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Fatal Insomnia

Most people have dealt with insomnia to some degree in their life, rather small or big. It's something I have struggled with my whole life. My worst struggle I've ever had with it was about five years ago. I was in the ICU recovering from surgery where they had to remove my carotid artery due to cancer.

When I had woken up from the surgery I couldn't talk, I couldn't move. I had a fever that was so high that it almost killed me a couple of times. I was hooked up to feeding machines and breathing machines and had no way of communicating to others. The anxiety of it all was almost worse than the pain.

For twelve days I didn't sleep, and had no way of expressing what was happening to me to others. I remember telling myself I wouldn't wish this on my worst enemy, but even that didn't do it justice. I wouldn't wish it on the worst person that had ever existed. It was the hardest thing I've ever been thru, and it was only twelve days. Those twelve days seemed like an eternity.

Fatal Insomnia isn't that though. It's actually something much worse. Fatal Insomnia or Fatal Familial Insomnia as is its official name, is a very rare yet very real disease. It starts off slow but eventually the person with this condition will never sleep again. Once they stop sleeping all together, it takes about eight months to kill them. Eight long months of suffering, and I imagine it is probably the worst thing one could ever die from. From my own short experience with insomnia the suffering must be unimaginable.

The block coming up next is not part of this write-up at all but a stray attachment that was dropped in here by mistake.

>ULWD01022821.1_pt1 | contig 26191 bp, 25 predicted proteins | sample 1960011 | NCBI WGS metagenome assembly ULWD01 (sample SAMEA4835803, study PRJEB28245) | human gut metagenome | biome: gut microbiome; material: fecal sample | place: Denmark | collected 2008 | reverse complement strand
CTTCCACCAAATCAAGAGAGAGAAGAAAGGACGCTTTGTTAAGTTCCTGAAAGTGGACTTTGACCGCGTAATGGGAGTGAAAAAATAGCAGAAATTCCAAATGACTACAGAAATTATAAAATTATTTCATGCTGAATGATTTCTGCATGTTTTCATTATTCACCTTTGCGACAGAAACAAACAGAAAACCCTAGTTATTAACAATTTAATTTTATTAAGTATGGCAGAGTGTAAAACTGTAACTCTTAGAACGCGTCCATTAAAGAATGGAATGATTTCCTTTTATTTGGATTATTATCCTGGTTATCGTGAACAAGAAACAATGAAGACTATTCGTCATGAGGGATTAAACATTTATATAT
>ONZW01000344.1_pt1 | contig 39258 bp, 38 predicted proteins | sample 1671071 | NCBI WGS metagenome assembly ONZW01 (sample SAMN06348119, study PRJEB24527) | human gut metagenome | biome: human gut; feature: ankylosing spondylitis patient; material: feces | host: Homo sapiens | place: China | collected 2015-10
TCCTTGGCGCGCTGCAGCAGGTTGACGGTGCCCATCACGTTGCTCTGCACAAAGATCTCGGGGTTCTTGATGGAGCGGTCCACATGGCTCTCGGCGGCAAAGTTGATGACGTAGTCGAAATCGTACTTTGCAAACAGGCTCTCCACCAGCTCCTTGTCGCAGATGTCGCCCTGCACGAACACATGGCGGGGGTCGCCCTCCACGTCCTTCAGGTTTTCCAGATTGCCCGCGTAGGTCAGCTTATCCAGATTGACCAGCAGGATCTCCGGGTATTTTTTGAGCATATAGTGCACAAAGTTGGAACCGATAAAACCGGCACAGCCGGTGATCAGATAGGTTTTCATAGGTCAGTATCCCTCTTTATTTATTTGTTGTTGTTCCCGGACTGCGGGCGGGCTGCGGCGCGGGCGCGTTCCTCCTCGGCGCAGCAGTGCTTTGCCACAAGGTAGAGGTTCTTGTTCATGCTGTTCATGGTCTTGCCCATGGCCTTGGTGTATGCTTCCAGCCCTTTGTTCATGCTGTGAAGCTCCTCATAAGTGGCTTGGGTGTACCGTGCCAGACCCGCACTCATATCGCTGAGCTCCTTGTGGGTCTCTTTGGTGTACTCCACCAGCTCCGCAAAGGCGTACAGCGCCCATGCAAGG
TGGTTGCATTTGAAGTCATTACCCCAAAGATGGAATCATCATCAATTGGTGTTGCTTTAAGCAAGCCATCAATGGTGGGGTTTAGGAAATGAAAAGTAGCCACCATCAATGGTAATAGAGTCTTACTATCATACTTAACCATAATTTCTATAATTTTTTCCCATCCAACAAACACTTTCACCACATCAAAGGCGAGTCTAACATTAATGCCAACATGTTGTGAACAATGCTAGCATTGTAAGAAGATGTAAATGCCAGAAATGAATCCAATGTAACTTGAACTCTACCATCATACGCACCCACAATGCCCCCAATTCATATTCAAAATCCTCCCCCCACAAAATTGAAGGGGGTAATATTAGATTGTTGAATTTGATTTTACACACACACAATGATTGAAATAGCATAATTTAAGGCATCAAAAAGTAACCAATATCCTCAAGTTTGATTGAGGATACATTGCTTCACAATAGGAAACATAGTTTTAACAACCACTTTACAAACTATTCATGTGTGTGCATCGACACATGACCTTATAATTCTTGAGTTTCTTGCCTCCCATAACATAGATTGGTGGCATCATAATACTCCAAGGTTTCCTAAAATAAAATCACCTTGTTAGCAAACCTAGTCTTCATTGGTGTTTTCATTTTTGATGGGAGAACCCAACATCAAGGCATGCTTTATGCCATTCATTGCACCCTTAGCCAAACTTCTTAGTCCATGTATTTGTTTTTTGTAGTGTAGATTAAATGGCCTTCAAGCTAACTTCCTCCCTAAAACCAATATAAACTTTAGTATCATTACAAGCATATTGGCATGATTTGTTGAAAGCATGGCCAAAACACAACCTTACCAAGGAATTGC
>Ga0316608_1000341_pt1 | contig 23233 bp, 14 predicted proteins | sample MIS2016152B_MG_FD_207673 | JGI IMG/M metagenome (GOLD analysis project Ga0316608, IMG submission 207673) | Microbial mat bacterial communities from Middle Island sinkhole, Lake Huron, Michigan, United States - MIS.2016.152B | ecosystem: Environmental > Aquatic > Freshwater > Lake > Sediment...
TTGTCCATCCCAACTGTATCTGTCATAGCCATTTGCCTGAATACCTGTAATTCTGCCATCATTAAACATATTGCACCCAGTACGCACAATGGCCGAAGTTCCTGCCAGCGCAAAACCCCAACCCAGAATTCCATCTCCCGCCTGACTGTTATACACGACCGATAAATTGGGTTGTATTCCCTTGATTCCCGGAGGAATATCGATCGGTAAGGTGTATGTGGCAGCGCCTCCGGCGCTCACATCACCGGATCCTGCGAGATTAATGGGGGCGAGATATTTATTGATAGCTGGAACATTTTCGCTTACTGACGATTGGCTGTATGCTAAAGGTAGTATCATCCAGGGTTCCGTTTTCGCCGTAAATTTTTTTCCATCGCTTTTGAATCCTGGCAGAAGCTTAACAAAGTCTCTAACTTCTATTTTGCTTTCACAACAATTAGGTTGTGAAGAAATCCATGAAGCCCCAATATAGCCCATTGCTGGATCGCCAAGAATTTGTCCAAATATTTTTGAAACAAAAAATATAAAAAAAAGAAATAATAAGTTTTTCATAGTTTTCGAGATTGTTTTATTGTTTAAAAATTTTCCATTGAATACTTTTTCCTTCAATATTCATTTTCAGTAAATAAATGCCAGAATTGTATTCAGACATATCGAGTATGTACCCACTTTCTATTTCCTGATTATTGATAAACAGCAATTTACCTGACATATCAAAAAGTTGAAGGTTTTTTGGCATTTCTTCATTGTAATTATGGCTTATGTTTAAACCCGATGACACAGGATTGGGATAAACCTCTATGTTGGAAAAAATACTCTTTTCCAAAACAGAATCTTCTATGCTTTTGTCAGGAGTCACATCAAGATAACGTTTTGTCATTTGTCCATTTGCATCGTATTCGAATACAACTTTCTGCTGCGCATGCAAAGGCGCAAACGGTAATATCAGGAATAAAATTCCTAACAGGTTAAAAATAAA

The last three months from what I've read are the worst, where demensia kicks in. It's heartbreaking to know that there are people who die this way. If there is something we should try to cure,I would put this at the top of the list.

The only good take away from it, is that it is very rare. From what we know it is a genetic disease that usually affects a whole family and not many. The only way to find out if one has it is to see a geneticist, a simple blood test won't do. And before they would give them the results the person must go through a mental evaluation to ensure they could handle such a diagnosis. That is how bad the death is.

I've watched a few videos on youtube where people with this condition try to document their story, but could never make it through them due to how graphic this disease is, and probably a little due to my own trauma that I've experienced. I will be including a short documentary that I did completely watch, which is very educational, that follows two families that have it in their genetics. My heart goes out to them, and I hope we find a cure.

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